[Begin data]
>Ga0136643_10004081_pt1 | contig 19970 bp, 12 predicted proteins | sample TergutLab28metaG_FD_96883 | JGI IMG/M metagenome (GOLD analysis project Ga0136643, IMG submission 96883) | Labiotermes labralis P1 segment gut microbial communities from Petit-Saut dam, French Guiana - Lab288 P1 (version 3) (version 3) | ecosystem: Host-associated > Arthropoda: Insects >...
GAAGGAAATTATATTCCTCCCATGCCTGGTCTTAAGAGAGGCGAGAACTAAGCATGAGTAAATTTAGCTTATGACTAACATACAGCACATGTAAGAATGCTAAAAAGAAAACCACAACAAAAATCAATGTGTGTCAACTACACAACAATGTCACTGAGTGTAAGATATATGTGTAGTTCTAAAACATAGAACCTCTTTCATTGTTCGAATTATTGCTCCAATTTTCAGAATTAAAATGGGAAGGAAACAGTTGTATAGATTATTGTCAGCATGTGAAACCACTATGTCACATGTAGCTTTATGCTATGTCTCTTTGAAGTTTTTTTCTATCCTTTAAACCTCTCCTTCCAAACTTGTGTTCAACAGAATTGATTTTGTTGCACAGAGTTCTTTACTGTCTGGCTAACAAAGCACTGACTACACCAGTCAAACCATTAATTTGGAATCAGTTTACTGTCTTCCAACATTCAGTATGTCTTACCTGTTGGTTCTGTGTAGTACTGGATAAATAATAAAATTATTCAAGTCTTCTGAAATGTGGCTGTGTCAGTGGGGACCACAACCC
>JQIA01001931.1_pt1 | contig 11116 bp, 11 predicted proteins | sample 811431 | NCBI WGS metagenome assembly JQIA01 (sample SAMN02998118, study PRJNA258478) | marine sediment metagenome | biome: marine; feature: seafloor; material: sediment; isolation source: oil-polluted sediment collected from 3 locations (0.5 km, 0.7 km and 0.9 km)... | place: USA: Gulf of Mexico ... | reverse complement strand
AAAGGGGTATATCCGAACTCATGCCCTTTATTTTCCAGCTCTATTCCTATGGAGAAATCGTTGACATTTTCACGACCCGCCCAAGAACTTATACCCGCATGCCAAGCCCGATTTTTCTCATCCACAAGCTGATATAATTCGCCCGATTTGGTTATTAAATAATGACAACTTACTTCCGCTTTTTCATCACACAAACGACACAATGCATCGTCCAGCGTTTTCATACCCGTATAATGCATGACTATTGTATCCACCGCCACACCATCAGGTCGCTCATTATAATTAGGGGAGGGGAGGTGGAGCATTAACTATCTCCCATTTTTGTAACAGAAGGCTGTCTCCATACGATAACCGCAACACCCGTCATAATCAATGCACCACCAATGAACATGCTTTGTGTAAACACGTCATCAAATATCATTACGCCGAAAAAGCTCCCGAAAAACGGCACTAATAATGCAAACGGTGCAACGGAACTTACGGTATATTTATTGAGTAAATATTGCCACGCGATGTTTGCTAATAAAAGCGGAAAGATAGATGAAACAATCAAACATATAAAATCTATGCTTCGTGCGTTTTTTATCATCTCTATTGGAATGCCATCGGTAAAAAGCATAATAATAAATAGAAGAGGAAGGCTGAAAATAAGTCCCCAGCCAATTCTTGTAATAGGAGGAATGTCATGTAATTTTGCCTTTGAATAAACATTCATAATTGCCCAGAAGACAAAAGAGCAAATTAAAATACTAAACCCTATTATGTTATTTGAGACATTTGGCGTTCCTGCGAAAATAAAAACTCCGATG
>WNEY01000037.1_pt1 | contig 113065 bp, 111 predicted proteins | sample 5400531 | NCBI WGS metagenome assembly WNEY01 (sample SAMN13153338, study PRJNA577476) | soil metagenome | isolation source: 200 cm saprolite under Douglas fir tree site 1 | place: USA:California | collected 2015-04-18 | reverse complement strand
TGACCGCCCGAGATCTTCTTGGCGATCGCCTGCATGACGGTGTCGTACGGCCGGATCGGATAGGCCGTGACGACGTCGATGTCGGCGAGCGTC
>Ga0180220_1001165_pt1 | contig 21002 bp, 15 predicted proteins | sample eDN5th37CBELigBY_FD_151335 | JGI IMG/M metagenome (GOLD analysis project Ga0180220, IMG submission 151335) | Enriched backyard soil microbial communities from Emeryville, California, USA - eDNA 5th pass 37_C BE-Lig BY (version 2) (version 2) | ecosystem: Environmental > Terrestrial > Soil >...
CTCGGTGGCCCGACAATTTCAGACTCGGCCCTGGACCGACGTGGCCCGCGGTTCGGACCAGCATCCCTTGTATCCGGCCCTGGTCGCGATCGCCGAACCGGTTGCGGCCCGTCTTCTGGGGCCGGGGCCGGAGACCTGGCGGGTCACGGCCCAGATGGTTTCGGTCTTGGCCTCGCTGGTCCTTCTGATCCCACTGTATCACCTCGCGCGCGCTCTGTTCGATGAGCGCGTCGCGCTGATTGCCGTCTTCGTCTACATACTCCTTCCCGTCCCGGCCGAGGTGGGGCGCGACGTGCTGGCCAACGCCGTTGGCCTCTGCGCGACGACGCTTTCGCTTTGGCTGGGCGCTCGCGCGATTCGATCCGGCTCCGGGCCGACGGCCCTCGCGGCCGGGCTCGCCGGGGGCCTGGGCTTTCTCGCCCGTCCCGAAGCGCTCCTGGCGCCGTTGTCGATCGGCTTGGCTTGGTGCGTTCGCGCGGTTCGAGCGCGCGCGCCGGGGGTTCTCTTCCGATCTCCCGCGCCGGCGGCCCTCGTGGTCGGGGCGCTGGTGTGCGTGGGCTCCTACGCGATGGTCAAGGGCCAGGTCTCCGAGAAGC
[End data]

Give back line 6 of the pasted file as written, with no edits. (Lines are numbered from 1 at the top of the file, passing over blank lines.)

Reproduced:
TGACCGCCCGAGATCTTCTTGGCGATCGCCTGCATGACGGTGTCGTACGGCCGGATCGGATAGGCCGTGACGACGTCGATGTCGGCGAGCGTC